Those with graphing calculators or access to plotting programs may think that this unit is unnecessary. There are several schools of thought on this subject, and for current purposes, this unit is included for completeness. One should not have to resort to mechanical aids to make rough sketches of simple functions. Additionally, the properties of curves, interpreted from the derivatives of the functions that the curves represent, is an important part of knowing calculus.

For a specific example of using a program (Maple) for graphing of functions, see Plotting Functions of a Single Variable on MAPLE, Xdvi or PDF; these notes were written in conjuction with a self-paced class in Differential Equations, and involve functions that are far from simple. However, the commands may be adapted for other functions.

**Curve sketching** uses the first and second
derivatives to locate points of interest on the curve. To sketch the
curve of `y`=`f`(`x`), we first find where
the function reaches maxima and minima. Other than places where the
curve is not "smooth" (i.e., |`x`| is not smooth at
`x`=0), a maximum or minimum occurs only when the first
derivative is zero. (One way to see this: for a maximum, the curve
must stop going up and start going down. Thus either it passes through
a point where it is level, and thus `y´`=0, or the
derivative is not continuous, which is another way of saying the curve
isn't smooth.) To aid the accuracy of our sketch, we also obtain
information from the second derivative. This informs us of the rate at
which the slope of the curve is changing. If this rate is positive,
the slope is becoming steadily larger. Geometrically, the curve is
*concave up* or ``holding water.'' Similarly, if
`y´´<`0 the curve is concave down. Solving for
the points where the second derivative is zero gives us the places
where concavity might change.

A few cautions about curve sketching: Just because a derivative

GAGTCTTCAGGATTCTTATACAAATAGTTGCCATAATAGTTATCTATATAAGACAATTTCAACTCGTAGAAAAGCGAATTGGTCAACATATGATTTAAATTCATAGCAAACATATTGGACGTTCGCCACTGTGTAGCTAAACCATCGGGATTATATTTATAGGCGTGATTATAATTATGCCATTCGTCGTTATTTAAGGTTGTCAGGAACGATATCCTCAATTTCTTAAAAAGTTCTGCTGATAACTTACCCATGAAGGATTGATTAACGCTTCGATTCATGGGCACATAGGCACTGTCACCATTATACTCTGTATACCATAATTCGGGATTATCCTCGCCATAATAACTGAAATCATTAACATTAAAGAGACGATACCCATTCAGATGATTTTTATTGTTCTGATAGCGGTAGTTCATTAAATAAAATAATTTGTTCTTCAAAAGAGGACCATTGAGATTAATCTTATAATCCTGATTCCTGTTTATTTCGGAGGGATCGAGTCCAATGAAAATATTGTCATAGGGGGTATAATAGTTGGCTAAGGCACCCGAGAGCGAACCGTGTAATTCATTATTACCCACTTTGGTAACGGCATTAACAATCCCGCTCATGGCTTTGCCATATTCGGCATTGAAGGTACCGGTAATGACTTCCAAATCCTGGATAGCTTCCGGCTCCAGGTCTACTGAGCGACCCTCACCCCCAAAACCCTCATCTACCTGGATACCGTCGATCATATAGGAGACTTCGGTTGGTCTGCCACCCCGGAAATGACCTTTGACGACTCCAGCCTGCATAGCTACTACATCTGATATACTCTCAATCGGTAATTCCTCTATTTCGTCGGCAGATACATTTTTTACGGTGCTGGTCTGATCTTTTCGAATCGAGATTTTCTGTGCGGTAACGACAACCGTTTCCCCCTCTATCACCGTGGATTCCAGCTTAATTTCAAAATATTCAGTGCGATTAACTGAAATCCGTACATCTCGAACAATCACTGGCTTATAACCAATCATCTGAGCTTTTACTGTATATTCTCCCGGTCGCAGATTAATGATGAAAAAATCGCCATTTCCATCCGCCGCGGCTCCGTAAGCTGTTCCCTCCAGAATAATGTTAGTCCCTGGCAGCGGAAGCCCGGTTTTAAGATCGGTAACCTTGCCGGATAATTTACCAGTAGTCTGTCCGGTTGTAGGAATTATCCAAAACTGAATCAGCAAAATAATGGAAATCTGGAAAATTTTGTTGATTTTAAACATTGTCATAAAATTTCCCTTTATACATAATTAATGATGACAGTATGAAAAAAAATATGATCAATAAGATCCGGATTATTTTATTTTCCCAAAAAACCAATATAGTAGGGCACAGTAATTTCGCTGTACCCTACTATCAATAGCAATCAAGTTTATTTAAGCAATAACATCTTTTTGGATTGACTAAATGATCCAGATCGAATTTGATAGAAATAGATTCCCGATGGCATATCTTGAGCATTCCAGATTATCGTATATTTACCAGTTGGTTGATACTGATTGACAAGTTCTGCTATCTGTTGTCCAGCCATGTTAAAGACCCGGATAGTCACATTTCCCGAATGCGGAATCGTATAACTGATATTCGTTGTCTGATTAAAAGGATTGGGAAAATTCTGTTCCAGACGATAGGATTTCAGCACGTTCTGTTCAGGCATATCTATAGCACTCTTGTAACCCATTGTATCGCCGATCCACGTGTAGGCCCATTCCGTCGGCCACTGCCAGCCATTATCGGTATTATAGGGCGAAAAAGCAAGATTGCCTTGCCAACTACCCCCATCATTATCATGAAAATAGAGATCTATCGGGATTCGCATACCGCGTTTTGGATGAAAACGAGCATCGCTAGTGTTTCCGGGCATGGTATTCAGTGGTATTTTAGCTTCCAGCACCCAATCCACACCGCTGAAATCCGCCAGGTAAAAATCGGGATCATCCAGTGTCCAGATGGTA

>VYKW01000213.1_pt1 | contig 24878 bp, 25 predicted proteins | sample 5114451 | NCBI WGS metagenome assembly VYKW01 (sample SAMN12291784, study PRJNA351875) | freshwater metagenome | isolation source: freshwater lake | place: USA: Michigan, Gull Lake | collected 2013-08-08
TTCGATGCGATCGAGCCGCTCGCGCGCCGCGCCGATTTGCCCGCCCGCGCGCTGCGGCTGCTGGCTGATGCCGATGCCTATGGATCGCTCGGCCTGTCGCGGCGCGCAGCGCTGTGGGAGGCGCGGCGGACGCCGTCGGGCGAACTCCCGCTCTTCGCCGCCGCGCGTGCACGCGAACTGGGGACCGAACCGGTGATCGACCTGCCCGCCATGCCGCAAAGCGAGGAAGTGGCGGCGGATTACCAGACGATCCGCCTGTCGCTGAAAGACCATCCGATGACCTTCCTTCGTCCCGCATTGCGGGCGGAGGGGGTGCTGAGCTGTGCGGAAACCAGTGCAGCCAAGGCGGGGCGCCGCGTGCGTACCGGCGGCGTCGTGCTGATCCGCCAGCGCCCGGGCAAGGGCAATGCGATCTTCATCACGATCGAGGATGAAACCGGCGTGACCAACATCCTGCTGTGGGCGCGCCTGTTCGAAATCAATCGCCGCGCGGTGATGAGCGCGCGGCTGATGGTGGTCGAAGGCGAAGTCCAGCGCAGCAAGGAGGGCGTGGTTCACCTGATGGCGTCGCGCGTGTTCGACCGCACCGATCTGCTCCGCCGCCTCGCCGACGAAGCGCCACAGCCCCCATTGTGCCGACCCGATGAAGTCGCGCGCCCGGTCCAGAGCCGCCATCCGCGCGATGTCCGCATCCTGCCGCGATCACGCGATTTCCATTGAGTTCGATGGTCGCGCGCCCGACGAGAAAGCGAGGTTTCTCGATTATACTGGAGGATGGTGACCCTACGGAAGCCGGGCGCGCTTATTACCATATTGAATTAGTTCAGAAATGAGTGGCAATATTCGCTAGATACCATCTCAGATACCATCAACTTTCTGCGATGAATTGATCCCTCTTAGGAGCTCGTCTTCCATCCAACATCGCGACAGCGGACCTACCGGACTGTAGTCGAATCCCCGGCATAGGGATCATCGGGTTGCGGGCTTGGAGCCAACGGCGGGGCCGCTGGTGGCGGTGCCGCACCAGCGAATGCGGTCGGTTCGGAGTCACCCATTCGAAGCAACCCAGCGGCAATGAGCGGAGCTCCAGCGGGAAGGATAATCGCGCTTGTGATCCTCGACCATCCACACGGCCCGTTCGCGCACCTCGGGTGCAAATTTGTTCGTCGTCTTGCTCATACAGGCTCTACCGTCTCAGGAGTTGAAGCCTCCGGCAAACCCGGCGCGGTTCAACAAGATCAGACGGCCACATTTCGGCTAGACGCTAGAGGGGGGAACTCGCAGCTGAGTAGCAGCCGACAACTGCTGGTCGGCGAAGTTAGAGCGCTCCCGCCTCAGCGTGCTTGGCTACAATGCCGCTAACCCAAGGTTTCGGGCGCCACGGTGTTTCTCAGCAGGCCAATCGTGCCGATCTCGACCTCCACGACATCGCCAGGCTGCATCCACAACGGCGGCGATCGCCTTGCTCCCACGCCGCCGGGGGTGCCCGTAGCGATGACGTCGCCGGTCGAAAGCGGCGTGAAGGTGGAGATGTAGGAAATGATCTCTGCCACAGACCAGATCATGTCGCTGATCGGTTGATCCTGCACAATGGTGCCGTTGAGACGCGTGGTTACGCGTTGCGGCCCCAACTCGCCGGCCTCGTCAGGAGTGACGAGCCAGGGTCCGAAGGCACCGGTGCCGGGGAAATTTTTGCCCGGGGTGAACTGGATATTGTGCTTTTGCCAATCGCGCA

is zero at a point doesn't necessarily mean that the derivative
changes sign in the vicinity of that point; it could go from positive
to zero and back to positive. (An example is `y`=`x`³
in the vicinity of the
origin.) Also, remember which function `y`,
`y`´, or `y`´´ you
want to use at the moment. If, for example, `y`´´=0 at `x`=5,
graph the point by finding the values of `y` and
`y`´ at `x`=5, and draw the curve through that
point as a striaight line with that slope. Finally,
be careful of discontinuities in the function or its derivatives.
Position, slope and concavity can all change drastically at a
discontinuity.

A second topic that will be covered here that doesn't quite fit anywhere else is the Mean Value Theorem and a useful application of it - L'Hôpital's Rule.

First, the **Mean Value Theorem**. The primary reason to
care about this theorem is that it is used to prove many other results
we care about even more. For the Mean Value Theorem, we assume a
section of a smooth curve (the first derivative is continuous). A
sketch of such a curve is shown:

Aside: For a parabolic arc, the point where the slope is equal to the
ratio `c` is at the midpoint of the `x` - range.

Now that we have the Mean Value Theorem, we can, as promised,
prove something interesting: **L'Hôpital's
Rule**. You remember from
elementary school that 0/0 lacks meaning. If, instead, we
have two functions `f`(`x`) and
`g`(`x`) which both approach zero at
`x`_{0}, sometimes the limit

Remember that `c`/0, for all values of `c` other
than zero, ``is'' infinity. To say this as properly as we can for our
purposes,

- Sketch curves and indicate regions of positive slope, negative slope, positive and negative concavity.
- Understand the Mean Value Theorem.
- Apply L'Ho&pcirc;ital's Rule to appropriate limits.

- Read
*Simmons*4.1-4.2 and 12.1-12.3 - Sorry, there are not yet any World Web Math entries on this topic.
- Again, you need to work lots of problems, especially to get the
hang of graphing.
Simmons has problems on pp. 91, 94. The problems vary widely in
difficulty. Work your way up to the harder ones by solving
*many*of the easier ones. For L'Hopital's rule, do problems from sections 12.2 and 12.3. - Take a
**Sample Unit Test**, Xdvi or PDF. - Ask your instructor to give you a unit test.

watko@mit.edu Last modified July 31, 1998